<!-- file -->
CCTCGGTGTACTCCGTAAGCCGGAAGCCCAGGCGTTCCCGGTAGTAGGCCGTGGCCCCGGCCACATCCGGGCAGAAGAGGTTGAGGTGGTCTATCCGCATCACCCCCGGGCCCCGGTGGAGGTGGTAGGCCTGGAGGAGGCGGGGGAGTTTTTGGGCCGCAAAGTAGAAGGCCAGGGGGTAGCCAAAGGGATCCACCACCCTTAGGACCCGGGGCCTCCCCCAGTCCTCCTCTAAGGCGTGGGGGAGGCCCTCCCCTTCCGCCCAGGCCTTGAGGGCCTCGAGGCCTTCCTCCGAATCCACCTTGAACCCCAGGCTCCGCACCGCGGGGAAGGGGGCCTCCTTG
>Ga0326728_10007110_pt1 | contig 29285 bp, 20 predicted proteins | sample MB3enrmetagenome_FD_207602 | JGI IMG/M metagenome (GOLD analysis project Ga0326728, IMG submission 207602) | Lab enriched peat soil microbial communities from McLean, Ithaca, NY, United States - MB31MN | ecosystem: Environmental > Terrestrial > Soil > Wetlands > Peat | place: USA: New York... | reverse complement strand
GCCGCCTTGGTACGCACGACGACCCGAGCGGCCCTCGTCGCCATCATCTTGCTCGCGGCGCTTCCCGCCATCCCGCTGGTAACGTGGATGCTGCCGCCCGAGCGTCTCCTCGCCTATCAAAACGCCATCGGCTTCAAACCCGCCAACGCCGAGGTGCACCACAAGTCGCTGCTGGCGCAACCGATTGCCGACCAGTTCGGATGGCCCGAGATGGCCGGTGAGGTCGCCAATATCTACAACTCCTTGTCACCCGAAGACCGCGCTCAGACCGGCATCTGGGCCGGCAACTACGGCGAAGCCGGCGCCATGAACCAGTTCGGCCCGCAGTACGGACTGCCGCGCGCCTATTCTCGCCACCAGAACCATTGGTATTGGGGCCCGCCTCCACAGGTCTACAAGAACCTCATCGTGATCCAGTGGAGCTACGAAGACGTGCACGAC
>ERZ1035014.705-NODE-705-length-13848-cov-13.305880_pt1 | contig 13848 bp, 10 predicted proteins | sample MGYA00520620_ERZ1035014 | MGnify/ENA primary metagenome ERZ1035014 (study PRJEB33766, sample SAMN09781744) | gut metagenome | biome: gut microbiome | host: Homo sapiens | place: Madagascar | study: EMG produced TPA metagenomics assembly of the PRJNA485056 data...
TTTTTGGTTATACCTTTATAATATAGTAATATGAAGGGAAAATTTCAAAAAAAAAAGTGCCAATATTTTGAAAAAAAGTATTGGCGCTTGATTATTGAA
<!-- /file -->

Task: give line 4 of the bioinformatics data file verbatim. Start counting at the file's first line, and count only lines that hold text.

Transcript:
>ERZ1035014.705-NODE-705-length-13848-cov-13.305880_pt1 | contig 13848 bp, 10 predicted proteins | sample MGYA00520620_ERZ1035014 | MGnify/ENA primary metagenome ERZ1035014 (study PRJEB33766, sample SAMN09781744) | gut metagenome | biome: gut microbiome | host: Homo sapiens | place: Madagascar | study: EMG produced TPA metagenomics assembly of the PRJNA485056 data...